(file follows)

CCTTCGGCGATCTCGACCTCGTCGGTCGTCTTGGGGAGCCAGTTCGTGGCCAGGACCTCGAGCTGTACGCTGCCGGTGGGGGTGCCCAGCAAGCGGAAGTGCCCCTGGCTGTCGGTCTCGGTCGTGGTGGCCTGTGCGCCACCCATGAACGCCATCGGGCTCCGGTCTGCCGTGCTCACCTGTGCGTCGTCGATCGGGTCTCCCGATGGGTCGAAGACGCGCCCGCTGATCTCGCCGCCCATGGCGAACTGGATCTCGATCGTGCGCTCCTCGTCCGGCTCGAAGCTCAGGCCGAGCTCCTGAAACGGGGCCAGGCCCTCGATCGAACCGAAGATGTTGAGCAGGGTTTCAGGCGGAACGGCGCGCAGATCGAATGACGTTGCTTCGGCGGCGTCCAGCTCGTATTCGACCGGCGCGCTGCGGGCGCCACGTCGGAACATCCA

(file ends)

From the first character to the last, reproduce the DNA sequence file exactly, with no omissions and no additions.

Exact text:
CCTTCGGCGATCTCGACCTCGTCGGTCGTCTTGGGGAGCCAGTTCGTGGCCAGGACCTCGAGCTGTACGCTGCCGGTGGGGGTGCCCAGCAAGCGGAAGTGCCCCTGGCTGTCGGTCTCGGTCGTGGTGGCCTGTGCGCCACCCATGAACGCCATCGGGCTCCGGTCTGCCGTGCTCACCTGTGCGTCGTCGATCGGGTCTCCCGATGGGTCGAAGACGCGCCCGCTGATCTCGCCGCCCATGGCGAACTGGATCTCGATCGTGCGCTCCTCGTCCGGCTCGAAGCTCAGGCCGAGCTCCTGAAACGGGGCCAGGCCCTCGATCGAACCGAAGATGTTGAGCAGGGTTTCAGGCGGAACGGCGCGCAGATCGAATGACGTTGCTTCGGCGGCGTCCAGCTCGTATTCGACCGGCGCGCTGCGGGCGCCACGTCGGAACATCCA